Trump Signs China Trade Deal, Putting Economic Conflict on Pause
The agreement is a significant turning point in American trade policy and the types of free-trade agreements that the United States has typically supported. Rather than lowering tariffs and other economic barriers to allow for the flow of goods and services to meet market demand, this deal leaves a record level of tariffs in place and forces China to buy $200 billion worth of specific products within two years.
The deal also does little to resolve more pernicious structural issues surrounding China’s approach, particularly its pattern of subsidizing and supporting key industries that compete with American firms, like solar energy and steel. American businesses blame those economic practices for allowing cheap Chinese goods to flood the United States market, putting domestic firms out of business.
Instead, like the presidents who preceded him, Mr. Trump plans to rely on allies and the World Trade Organization to try to push China to change its ways.
“This Phase 1 deal is an extreme disappointment to me and to millions and millions of Americans who want to see us make China play fair,” Mr. Schumer said on the Senate floor. “President Trump’s Phase 1 trade deal with China is a historic blunder.”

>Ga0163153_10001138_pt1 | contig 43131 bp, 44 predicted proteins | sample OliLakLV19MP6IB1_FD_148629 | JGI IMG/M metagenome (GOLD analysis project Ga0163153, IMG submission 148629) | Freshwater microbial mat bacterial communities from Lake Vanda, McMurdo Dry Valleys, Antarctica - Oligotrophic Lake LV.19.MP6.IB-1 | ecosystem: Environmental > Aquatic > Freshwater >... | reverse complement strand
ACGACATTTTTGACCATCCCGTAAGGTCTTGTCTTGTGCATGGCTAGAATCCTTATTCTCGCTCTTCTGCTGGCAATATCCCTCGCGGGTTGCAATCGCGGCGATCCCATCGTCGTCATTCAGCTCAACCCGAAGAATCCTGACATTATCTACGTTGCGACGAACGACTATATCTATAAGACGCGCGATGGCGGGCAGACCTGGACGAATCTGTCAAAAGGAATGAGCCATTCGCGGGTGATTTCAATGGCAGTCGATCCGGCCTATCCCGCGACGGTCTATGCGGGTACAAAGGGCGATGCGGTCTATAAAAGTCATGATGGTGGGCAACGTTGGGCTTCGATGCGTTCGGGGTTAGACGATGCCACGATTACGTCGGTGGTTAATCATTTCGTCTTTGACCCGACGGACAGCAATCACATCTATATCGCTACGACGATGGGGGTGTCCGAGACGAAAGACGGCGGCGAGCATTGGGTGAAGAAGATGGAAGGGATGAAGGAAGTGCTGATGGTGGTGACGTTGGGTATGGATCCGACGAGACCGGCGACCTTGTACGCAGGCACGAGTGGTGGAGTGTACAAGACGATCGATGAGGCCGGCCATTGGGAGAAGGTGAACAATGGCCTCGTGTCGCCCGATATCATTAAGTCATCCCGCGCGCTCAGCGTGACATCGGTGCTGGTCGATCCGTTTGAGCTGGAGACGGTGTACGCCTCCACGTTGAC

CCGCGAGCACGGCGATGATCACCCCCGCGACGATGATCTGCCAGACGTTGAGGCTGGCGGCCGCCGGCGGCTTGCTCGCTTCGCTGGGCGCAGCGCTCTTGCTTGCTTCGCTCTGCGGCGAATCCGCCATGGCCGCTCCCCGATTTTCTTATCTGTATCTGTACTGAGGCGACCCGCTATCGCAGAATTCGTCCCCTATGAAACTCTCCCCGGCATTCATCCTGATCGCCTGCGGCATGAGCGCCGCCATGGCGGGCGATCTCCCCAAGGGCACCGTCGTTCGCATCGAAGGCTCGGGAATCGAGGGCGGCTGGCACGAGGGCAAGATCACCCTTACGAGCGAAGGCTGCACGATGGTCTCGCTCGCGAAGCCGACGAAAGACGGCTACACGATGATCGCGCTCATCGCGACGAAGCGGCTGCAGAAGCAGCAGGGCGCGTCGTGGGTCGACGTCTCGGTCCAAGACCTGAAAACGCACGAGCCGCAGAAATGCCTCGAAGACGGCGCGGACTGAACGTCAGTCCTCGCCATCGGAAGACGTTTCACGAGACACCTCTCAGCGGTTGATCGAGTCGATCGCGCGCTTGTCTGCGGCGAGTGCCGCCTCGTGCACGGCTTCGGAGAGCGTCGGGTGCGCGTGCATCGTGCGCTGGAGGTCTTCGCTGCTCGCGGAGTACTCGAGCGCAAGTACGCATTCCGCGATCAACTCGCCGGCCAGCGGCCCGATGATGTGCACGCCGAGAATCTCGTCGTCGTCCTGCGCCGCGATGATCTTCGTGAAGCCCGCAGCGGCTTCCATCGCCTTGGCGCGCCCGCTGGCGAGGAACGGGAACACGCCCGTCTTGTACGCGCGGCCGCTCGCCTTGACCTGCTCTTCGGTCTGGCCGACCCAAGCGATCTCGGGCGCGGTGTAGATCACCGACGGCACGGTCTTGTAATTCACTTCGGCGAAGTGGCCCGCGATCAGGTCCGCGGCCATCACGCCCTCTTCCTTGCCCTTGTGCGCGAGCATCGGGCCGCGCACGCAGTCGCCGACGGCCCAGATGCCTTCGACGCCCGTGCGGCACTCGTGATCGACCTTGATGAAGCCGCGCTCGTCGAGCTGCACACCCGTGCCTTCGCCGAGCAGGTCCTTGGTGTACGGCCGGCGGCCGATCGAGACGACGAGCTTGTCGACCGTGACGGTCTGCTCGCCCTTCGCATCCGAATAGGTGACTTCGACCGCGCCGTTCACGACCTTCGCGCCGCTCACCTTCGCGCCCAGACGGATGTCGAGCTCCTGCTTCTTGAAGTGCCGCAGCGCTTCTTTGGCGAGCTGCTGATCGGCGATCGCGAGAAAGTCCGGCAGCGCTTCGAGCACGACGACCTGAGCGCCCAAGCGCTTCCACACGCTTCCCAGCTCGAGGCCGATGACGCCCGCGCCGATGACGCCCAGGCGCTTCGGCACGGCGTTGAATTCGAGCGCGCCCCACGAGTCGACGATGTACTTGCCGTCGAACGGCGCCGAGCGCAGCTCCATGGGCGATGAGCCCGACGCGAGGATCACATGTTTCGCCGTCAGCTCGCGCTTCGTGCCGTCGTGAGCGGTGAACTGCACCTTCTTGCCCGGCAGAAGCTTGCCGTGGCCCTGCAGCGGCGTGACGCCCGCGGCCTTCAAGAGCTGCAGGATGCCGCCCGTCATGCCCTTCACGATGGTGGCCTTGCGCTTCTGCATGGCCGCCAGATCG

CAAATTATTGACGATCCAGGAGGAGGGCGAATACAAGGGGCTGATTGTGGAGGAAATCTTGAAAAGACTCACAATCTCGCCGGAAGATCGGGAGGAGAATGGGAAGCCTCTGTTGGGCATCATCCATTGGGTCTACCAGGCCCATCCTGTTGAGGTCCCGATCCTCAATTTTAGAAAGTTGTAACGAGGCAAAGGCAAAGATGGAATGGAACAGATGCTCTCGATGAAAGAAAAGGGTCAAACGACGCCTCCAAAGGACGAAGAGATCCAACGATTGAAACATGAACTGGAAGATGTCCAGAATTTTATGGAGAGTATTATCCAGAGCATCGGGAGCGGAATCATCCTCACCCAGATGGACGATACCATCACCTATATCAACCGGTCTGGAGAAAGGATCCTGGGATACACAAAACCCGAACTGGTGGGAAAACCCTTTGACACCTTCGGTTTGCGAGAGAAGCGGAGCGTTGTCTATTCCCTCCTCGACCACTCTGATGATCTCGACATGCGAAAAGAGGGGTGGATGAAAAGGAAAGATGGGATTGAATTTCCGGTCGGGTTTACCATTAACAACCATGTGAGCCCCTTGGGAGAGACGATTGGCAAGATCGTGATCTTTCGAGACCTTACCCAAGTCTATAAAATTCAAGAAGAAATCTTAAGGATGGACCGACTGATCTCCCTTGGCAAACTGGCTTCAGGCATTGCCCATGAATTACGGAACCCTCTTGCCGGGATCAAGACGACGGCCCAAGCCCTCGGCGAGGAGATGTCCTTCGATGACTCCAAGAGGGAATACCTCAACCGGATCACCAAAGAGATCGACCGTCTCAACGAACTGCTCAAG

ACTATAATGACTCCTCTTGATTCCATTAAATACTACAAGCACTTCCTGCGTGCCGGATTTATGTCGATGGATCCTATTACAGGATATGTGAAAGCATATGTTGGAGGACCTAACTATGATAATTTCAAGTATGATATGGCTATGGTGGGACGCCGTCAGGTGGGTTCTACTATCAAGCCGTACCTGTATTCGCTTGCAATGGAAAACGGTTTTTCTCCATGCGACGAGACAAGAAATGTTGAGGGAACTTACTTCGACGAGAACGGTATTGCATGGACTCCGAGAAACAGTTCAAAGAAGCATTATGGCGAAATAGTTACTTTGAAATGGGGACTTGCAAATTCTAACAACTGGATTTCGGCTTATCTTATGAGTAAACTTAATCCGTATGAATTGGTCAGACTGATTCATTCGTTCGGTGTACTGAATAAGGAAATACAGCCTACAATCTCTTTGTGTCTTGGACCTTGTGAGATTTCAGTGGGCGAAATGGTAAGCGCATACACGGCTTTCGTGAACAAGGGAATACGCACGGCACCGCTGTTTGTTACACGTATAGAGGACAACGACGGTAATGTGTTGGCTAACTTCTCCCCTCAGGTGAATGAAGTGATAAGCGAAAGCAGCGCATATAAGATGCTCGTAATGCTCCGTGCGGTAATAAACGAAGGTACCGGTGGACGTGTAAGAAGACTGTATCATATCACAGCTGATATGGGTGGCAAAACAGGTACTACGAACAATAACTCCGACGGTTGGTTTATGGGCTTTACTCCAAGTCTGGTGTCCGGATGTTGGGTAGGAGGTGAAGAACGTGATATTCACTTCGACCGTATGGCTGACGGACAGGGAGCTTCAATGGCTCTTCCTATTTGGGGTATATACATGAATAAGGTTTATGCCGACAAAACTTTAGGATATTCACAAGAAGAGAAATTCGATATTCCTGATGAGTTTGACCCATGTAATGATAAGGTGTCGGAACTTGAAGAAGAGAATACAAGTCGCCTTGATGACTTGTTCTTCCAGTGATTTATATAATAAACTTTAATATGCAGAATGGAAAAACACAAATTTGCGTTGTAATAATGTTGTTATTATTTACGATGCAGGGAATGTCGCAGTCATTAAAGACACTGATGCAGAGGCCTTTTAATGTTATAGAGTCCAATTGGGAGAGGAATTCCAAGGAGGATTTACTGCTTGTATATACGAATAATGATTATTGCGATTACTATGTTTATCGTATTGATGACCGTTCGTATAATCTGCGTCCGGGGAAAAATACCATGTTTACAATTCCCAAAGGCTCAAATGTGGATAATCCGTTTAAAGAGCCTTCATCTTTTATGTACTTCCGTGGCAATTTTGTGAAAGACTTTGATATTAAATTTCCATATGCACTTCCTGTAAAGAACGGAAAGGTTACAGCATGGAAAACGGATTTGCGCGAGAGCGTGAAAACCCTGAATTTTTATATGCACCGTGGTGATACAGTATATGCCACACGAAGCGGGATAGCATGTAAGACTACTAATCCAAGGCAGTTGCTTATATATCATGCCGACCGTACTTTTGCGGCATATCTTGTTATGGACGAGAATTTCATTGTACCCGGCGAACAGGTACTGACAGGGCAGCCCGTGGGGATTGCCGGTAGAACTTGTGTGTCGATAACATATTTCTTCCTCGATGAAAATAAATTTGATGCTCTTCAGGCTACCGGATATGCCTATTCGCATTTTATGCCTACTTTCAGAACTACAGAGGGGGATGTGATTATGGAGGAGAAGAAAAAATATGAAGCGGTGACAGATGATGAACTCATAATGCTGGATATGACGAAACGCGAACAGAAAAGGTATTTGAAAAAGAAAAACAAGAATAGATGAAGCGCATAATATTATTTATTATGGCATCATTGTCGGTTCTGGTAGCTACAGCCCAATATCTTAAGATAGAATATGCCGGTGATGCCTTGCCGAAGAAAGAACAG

The trade deal contains a variety of wins for American industry, including opening up markets for financial services, pharmaceuticals, beef and poultry.
The text outlines what China will buy from the United States during the next two years. That includes substantial purchases from American farmers, who have been hit hard by the trade war.
Of the $200 billion, just $32 billion, or 16 percent, of the purchases will be of farm products such as oilseeds, meat and cotton. Banks, drug companies and the energy industry are also big beneficiaries.
China has also committed to refrain from forcing American companies to hand over their technology as a condition of doing business there, under penalty of further tariffs. Beijing has also promised to refrain from devaluing its currency, the renminbi, to gain an advantage in export markets, among other pledges.
Partisan reporting aside, even the times can't omit the highly positive aspects of the deal (underlined). Bringing Chuck Schumer's perspective into the conversation, or any other politician from either party, is odd since both parties have bent to China and agreed to sign weaker deals for decades, and until very recently, there was nothing wrong and nothing to criticize about those deals, very few politicians were consistently opposing those deals and consistently pointing out their deficiencies (Bernie Sanders is among the notable exceptions). A Bernie presidency will continue to keep China in check and he might just be able to deliver a phase two that Trump can't.Last edited by LurkerJ - on 17 January 2020